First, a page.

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Volunteering benefits our staff as well as the organisation as a whole. Hear from some of our employees about their experiences working with different groups and individuals.
Amy Tuffnell - Conservation Technician, Collection Care
I've been working with volunteers at The National Archives for over nine years and it's given me valuable experience leading and supporting a diverse team to deliver a range of projects. Volunteers have cleaned books, rolled maps and other support tasks for larger conservation projects. Our current team are re-housing over seven hundred RAIL photographs, helping us to increase the accessibility of this great resource.
I have met some wonderful people who have been enthusiastic, interested, funny, dedicated and a pleasure to work with. The work of our volunteers has provided essential support to many projects and The National Archives has benefitted from their energy and skills.
Jenni Orme - Records Specialist - Diverse Histories, Advice and Records Knowledge
The Gold Coast 1900 project aimed to highlight one eventful year in the history of the Gold Coast and the potential of the rich records held in CO 96: Gold Coast General correspondence. To do this we looked to recruit volunteers who had an interest in African history with the hope that their interest and knowledge would help drive the project forward. This was particularly important as we wanted to encourage further research in the area that we simply don't have the resources for.
We recruited two students of African history from SOAS (School of Oriental and African Studies), one from Kingston University and one recent graduate. All had an interest in African history through study or heritage.
Over six months, the volunteers worked through the nine enormous volumes, cataloguing every piece of correspondence so they could be uploaded to our catalogue and searched to draw out previously unknown stories in future.
The volunteers did an amazing job and kept their enthusiasm throughout the project, even when dealing with the rather more mundane sides of colonial administration files. They made my job very easy. We organised a public talk at the end of the project which gave the volunteers an opportunity to speak about the work they had been involved in and audience members to learn about the cataloguing work that goes on behind the scenes. Their talk was very well attended and attracted interest from researchers in the area, hopefully fuelling further work in the future. You can listen to a podcast of their talk.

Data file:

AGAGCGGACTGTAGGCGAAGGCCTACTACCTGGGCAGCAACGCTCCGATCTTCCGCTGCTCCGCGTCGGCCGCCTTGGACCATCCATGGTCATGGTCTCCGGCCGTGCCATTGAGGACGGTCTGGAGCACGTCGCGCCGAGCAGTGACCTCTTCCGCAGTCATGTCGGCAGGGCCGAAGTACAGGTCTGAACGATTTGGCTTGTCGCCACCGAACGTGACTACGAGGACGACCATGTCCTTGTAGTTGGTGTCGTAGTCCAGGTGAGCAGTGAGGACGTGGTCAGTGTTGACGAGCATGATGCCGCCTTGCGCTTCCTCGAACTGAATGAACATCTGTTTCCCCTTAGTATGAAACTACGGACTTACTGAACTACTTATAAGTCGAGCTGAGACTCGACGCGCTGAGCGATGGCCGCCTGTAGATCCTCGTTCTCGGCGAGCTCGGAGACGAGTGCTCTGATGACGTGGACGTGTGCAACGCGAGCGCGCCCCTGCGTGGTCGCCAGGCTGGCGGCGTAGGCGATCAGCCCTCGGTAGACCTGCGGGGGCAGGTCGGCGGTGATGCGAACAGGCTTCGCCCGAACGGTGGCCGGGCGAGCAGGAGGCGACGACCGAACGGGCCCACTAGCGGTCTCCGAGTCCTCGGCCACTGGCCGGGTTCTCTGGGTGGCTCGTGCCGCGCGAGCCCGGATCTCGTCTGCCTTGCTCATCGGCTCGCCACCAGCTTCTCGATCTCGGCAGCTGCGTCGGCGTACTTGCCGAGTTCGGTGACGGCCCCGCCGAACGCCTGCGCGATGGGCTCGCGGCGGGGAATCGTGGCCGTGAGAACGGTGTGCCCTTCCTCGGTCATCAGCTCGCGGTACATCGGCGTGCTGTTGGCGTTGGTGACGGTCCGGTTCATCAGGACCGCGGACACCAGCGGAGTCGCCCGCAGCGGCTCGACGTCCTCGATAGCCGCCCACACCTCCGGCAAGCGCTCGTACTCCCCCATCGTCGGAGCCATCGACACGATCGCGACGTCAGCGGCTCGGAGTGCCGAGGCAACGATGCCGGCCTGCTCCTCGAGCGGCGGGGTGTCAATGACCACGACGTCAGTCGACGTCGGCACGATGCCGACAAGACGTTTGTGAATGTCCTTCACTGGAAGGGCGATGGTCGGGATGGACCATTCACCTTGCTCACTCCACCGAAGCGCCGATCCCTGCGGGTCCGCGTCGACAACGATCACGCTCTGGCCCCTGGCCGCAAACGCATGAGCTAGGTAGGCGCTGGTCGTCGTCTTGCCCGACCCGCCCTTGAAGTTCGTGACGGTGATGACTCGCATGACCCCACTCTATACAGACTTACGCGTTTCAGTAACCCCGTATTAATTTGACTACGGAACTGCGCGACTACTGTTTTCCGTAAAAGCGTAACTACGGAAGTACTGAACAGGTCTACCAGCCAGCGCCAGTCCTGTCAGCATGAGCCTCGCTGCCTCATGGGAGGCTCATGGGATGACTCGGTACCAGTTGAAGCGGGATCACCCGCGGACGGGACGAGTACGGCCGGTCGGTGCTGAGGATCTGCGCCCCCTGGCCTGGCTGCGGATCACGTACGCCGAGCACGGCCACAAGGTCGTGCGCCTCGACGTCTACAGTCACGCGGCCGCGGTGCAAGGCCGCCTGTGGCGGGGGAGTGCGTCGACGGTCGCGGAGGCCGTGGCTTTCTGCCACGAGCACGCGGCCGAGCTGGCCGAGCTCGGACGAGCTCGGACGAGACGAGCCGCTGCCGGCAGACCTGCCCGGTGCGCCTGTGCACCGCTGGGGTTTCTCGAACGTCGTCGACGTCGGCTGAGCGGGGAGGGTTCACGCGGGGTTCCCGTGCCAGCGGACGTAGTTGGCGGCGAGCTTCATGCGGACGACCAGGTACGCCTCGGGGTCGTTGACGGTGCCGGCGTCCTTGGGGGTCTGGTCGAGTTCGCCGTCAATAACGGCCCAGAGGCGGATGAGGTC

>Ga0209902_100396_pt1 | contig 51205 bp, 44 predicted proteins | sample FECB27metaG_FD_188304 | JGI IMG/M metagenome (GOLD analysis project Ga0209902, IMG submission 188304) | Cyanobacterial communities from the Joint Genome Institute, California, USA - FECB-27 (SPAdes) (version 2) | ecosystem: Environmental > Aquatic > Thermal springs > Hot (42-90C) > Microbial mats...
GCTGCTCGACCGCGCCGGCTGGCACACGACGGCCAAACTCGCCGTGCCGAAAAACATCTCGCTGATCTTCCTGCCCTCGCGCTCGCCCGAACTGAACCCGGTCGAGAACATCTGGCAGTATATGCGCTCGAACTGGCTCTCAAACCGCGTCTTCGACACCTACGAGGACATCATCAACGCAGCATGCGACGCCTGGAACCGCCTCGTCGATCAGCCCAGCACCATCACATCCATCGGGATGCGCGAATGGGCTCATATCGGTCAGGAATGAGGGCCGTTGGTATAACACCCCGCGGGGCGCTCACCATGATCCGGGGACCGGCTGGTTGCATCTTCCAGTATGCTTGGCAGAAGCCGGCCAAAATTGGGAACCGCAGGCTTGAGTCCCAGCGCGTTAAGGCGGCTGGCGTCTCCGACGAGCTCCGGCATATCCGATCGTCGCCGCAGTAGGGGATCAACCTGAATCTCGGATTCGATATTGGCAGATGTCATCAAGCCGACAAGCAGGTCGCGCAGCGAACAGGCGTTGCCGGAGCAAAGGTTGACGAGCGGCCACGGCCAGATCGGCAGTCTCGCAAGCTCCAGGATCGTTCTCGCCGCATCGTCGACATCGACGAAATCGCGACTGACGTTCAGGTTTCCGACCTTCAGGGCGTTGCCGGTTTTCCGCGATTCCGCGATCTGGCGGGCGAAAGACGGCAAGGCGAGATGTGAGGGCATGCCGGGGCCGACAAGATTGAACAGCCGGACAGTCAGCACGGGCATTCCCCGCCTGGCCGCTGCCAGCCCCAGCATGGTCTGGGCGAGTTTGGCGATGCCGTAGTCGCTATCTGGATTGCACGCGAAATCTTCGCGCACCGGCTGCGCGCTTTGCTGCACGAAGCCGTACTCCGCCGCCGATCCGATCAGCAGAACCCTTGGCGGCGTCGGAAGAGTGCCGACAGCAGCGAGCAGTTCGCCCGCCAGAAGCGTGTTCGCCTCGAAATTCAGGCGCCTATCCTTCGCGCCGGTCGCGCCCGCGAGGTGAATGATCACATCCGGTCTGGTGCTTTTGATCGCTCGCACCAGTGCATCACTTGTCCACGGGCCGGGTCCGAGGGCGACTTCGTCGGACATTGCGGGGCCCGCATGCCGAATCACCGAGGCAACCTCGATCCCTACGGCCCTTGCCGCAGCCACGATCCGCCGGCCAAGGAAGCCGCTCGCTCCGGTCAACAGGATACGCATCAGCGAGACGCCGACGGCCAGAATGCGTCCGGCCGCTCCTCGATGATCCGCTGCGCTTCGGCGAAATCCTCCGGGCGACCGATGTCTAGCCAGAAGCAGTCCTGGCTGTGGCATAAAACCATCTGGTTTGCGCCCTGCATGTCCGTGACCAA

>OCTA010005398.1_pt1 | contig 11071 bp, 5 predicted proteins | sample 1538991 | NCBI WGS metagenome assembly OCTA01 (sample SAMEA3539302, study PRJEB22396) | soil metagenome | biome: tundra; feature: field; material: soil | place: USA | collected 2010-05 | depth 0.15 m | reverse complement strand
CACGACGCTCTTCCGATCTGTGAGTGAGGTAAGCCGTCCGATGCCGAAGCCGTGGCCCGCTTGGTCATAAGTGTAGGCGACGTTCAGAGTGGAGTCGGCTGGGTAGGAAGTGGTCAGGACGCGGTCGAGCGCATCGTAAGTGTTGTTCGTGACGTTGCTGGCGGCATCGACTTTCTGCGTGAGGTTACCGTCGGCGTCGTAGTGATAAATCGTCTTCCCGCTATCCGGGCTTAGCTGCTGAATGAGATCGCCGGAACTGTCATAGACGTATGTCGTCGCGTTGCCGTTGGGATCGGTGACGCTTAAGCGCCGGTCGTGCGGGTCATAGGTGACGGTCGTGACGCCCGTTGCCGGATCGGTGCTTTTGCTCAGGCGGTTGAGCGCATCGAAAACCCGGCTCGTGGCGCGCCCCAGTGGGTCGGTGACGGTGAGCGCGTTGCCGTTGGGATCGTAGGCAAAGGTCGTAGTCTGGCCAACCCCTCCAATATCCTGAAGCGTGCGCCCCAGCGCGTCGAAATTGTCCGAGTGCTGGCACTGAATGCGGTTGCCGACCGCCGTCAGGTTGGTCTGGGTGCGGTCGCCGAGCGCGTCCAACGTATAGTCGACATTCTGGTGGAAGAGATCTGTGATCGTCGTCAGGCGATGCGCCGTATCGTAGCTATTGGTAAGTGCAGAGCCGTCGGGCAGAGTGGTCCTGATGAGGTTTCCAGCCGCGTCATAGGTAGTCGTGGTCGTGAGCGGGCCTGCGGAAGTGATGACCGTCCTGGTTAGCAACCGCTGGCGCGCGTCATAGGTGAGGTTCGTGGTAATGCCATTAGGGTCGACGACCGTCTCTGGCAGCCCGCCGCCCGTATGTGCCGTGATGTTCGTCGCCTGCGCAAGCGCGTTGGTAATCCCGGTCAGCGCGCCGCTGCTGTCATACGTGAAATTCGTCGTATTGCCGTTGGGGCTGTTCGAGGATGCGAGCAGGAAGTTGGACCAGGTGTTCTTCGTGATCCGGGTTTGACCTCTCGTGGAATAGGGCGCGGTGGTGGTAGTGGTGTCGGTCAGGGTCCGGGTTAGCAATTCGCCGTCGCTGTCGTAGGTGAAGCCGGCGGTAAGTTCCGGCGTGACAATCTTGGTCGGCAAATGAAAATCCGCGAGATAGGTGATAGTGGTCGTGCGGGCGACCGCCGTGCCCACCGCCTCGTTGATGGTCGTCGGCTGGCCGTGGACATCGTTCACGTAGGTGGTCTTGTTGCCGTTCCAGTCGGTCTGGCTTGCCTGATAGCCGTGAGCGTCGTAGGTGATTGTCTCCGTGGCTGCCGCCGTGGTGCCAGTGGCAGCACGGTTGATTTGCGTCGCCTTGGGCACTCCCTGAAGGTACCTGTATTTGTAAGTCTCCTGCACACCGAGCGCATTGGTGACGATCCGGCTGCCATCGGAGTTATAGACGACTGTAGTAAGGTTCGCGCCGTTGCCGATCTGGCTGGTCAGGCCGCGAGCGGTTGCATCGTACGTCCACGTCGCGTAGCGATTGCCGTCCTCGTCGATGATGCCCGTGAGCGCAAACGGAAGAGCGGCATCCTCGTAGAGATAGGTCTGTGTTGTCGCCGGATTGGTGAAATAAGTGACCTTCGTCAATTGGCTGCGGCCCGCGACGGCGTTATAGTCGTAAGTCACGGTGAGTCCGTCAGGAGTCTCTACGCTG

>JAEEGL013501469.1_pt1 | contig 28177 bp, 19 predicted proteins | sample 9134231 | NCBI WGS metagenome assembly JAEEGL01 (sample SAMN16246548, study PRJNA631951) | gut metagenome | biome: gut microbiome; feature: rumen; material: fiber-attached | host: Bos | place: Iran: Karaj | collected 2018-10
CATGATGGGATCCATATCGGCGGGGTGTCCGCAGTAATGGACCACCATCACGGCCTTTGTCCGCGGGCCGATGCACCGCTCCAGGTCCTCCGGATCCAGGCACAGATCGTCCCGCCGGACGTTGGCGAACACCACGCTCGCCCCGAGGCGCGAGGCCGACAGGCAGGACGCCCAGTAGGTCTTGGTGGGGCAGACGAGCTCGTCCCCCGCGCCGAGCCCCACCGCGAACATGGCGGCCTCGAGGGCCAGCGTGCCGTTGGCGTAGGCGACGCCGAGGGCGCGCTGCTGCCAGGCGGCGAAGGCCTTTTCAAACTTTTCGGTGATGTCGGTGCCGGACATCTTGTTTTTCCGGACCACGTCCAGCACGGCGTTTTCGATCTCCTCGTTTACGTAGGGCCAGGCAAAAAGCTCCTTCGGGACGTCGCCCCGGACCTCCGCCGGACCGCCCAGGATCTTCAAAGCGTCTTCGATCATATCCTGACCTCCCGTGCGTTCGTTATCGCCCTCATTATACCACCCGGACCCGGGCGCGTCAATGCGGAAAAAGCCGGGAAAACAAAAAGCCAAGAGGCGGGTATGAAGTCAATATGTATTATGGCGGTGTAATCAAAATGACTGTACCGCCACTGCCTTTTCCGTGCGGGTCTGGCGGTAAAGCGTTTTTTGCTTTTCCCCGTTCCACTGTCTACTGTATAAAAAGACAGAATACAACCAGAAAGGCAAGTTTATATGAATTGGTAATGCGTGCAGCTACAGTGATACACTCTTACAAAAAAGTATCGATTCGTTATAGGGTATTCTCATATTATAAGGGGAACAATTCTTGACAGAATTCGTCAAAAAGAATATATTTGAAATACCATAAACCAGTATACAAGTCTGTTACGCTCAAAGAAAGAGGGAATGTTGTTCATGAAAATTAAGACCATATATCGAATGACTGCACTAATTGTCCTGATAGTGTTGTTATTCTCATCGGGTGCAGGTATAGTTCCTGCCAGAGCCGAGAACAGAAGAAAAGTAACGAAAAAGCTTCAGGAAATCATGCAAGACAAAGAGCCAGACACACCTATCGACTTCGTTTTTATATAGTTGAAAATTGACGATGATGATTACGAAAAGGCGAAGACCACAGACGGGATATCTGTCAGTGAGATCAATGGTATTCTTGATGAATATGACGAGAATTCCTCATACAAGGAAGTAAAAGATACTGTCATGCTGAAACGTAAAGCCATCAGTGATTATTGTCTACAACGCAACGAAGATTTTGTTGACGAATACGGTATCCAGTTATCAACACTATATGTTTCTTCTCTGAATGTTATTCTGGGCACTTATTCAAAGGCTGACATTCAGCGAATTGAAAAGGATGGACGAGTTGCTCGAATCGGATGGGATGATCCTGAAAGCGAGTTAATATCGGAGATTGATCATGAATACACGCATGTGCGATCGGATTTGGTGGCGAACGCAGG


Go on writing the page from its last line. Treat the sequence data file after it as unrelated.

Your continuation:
Dinah Eastop, Research Fellow, Collection Care
The National Archives holds nearly three million designs registered at the Board of Trade between 1839 and 1991. A special feature of the resulting Design Register is that the designs take many forms, including drawings, tracings, photographs, samples of cloth and occasionally complete artefacts (for example, straw bonnets, leather gloves and printed handkerchiefs).
We have been transcribing and cataloguing the name-rich registers, which record the names and addresses of the proprietors who registered designs, and the dates of registration. We are enhancing these online resources via an ongoing user participation project.
Volunteers have examined more than 40 huge volumes of designs and transcribed any additional text written on or alongside the designs themselves. Examples include commemorative handkerchiefs recording details of Queen Victoria's long reign, or labelled portraits of King Taki of Accra (Ghana) and Robert Raikes, Founder of Sunday Schools.
The project has provided an opportunity for volunteers to work alongside specialists in the conservation team, to explore the designs (many in their original, bright colours) and to contribute their knowledge of places and poetry. One volunteer recognised that a series of shawl designs is named after places and characters in Sir Walter Scott's novels. In this way volunteers are helping users to discover even more about these fascinating records.